The turmoil in the journalism business over the past decade-plus has placed a lot of attention on business models, and a lot of attention on the health and fate of the companies and organizations that employ the people who report the news.
Comparatively, we talk very little about the well-being and status of individual journalists. That’s a mistake and missed opportunity. When we talk about the loss of journalism due to economic factors or business model turmoil, we’re really talking about the loss of employed journalists. These are real people with expertise and knowledge that could still be used to protect democracy. That’s particularly pronounced when there are cuts in local journalism, where deep knowledge of a particular community isn’t just transferable to another place, even if an individual journalist was able or wanted to uproot their life and family.
Beyond job loss, individual journalists are more likely to have to switch jobs multiple times within the industry as newspaper ownership consolidates and the landscape of local digital media is in a still-early and volatile state.
It’s about financial security, for sure, but this dynamic, combined with the polarized and fraught state of our politics and press freedoms, takes a toll on the mental well-being and mindset of journalists.
We have experienced not just a loss in the amount of journalism that’s being done. In many cases, the journalism that’s left has gotten worse as we’ve done a poor job helping reporters and editors adjust to depleted resources, an environment of constant change, and a radically different political climate.
Conscientious publishers and others with a stake in the health of journalism business should make some basic commitments to the individual journalist, including:
Transparency. Bring journalists into the loop of revenue and profit-and-loss discussions.
Entrepreneurship. Teach them an entrepreneurial mindset, and the opportunity to use it. This is important not only for the health and growth of your business, but the skill sets that they’ll need in their next job and as the industry shifts in part to a legion of solo-operator, self-employed local news businesses.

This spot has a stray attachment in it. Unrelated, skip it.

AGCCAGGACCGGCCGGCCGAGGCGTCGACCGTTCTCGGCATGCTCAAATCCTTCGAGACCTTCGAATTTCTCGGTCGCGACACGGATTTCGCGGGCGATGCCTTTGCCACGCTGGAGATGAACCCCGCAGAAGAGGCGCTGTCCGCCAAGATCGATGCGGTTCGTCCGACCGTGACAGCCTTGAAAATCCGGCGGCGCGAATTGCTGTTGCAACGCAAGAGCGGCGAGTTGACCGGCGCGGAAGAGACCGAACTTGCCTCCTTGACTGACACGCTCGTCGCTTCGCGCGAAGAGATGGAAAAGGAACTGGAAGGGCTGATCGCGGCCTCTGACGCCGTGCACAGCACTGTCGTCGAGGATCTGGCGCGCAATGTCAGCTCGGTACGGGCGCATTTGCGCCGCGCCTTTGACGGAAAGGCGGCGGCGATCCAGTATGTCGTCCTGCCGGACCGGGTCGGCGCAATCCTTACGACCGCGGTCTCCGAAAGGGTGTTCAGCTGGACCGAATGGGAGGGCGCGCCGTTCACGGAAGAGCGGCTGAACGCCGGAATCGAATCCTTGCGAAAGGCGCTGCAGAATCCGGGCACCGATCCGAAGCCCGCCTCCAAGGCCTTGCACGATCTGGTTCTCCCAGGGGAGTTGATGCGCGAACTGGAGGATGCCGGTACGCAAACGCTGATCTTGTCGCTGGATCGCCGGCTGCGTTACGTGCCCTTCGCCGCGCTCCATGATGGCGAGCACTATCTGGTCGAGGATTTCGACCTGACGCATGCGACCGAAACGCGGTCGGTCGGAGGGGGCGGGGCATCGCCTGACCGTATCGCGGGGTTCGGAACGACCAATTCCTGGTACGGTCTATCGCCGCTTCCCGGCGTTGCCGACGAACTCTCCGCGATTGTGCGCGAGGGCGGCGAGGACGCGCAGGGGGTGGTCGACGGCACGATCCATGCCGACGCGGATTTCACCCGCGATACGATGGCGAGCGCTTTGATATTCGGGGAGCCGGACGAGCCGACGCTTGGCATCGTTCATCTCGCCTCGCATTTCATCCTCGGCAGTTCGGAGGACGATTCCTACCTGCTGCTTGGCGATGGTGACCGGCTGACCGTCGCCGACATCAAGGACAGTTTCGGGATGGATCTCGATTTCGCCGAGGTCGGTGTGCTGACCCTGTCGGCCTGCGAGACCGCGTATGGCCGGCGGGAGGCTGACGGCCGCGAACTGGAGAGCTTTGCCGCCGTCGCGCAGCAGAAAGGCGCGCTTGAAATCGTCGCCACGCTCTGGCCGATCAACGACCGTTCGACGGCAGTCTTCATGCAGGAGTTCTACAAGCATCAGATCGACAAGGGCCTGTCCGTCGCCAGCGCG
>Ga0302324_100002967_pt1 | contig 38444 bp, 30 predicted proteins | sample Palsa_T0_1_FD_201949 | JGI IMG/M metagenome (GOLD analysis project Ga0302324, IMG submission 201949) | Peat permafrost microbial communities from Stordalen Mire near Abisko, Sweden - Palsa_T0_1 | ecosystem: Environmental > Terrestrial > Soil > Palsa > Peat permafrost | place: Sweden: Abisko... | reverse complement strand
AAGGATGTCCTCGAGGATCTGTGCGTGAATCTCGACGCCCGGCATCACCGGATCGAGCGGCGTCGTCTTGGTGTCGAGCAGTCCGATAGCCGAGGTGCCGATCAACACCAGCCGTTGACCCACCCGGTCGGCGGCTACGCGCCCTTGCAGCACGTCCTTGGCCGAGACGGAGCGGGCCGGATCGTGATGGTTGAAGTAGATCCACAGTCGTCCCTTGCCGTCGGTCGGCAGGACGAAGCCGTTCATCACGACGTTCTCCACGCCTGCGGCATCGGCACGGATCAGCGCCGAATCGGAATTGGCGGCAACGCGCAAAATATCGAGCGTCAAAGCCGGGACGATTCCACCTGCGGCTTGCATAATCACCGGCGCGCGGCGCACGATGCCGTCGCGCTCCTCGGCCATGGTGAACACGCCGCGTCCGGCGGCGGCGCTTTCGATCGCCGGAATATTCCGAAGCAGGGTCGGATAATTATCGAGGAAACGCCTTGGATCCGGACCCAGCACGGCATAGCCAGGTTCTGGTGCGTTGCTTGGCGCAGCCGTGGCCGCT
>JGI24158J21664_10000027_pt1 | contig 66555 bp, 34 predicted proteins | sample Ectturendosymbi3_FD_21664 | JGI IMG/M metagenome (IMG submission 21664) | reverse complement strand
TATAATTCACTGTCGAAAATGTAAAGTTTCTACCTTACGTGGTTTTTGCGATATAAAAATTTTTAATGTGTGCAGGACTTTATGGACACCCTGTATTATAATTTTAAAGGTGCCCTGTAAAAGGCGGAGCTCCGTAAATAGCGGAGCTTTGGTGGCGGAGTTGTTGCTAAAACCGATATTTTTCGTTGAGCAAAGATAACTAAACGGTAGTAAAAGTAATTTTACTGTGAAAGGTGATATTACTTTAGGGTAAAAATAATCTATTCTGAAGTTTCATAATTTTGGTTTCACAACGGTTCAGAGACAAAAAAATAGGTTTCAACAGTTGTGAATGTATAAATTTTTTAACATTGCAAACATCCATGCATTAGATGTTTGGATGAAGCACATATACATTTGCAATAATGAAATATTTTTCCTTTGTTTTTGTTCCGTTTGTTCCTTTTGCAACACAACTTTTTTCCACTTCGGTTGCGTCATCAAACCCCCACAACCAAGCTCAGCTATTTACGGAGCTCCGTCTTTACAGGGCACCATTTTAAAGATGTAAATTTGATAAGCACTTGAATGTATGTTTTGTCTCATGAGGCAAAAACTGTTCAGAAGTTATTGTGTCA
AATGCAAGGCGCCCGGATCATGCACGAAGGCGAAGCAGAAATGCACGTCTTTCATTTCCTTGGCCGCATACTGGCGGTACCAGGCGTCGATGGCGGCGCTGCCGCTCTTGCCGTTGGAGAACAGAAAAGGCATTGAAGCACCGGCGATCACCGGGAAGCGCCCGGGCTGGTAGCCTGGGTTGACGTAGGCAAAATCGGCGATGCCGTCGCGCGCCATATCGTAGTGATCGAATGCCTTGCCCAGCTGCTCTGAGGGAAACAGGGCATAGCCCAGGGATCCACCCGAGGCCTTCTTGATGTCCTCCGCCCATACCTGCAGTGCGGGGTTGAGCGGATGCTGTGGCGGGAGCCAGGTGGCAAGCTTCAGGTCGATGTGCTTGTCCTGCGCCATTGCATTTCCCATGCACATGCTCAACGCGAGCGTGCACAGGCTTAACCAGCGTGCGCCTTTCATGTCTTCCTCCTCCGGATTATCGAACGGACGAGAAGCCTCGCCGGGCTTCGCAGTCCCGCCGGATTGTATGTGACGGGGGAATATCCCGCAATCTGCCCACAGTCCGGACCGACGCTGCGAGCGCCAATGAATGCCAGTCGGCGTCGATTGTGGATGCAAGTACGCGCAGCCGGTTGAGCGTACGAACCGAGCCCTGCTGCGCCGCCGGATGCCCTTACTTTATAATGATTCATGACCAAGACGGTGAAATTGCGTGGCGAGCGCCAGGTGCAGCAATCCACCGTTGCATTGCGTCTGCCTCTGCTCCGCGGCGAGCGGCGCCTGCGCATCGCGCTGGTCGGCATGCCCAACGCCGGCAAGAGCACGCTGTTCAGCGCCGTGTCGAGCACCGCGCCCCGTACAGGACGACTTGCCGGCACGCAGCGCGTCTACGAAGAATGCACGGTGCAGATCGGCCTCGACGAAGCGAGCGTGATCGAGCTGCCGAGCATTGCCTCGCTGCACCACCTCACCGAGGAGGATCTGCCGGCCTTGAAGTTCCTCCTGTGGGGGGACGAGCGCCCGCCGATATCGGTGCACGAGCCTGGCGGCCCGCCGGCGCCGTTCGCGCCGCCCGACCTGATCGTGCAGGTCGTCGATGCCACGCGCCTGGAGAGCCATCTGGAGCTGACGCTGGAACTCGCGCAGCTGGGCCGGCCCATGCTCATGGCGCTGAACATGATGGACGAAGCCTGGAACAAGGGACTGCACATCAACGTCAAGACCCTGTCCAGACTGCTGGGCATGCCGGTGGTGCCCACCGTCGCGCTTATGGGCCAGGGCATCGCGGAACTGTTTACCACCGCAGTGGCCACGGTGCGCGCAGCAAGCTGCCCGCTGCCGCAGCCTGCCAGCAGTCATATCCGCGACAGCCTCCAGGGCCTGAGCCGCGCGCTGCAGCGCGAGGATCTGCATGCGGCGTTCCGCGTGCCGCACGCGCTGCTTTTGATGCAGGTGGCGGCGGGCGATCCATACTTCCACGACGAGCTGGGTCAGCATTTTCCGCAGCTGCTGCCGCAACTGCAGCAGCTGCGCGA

A living wage. Criminally low pay has long been an elephant in the room for local journalism, exacerbated greatly by a decade of wage stagnation since the 2008 recession. It’s not fair or healthy to ask of a workforce under greater stress and required to have more varied skills than ever.
Equity and inclusion. Our track record on giving people of color and women a seat at the table and power to influence and make decisions has always been awful and has gotten worse in many places that are under economic duress. We can’t say we’re making a commitment to the well-being of individual journalists without fixing this.
Safety and wellness. Post-Annapolis and Donald Trump, newsrooms have to plan for and put into practice basic measures to make sure that journalists’ physical safety is protected. We have to acknowledge and do something about the fact that both isolated and cumulative exposure to violence and trauma can impact a journalist’s mental, emotional and physical health. And we owe them a workplace with zero tolerance for harassment, in both policy and practice.
Space to be human. No journalist who ever lived was an unbiased robot, able to put aside every circumstance of upbringing, life, privilege or grievances that colored their perspective. Give journalists the space to be the human beings they are. We can be fair in our coverage, and transparent about where we’re coming from and how we do the work. We can’t be totally unaffected by who we are and where we came from.
Repudiation of arrogance. The best reporters know what they don’t know, and realize that in many situations they don’t know what they don’t know. The most common reporting mistake, and sometimes the most egregious, is missing context. Genuine listening, including to our fiercest critics, is an antidote.
Rigorous editing. We owe it to journalists, whether they’re right out of college, or a 25-year veteran of the newsroom, to be merciless and heavy-handed with editing that questions assumptions, insists on rigorous attribution, and aims for the best writing possible under the time constraints at hand.
Endless learning. If today’s journalists are not absorbing new things every day about tech, about social platforms, about the communities and topics they are covering, they are falling behind. Publishers should expect learning, and facilitate it in formal and informal ways.
Branding. Finally, publishers and others with a stake in the health of the journalism business and a vibrant democracy should be taking concrete steps to lift up the reputation of the profession of journalism in the eyes of the public, for their safety and the good of the industry. They are teachers. They are artists. They are first responders. They deserve to have a similar place in the American psyche.
Matt DeRienzo is vice president of news and digital content for Hearst’s newspapers and websites in Connecticut. He has worked in journalism as a reporter, editor, publisher, corporate director of news for 25 years, including serving as the first full-time executive director of LION Publishers, a national nonprofit that supports the publishers of local independent online news organizations.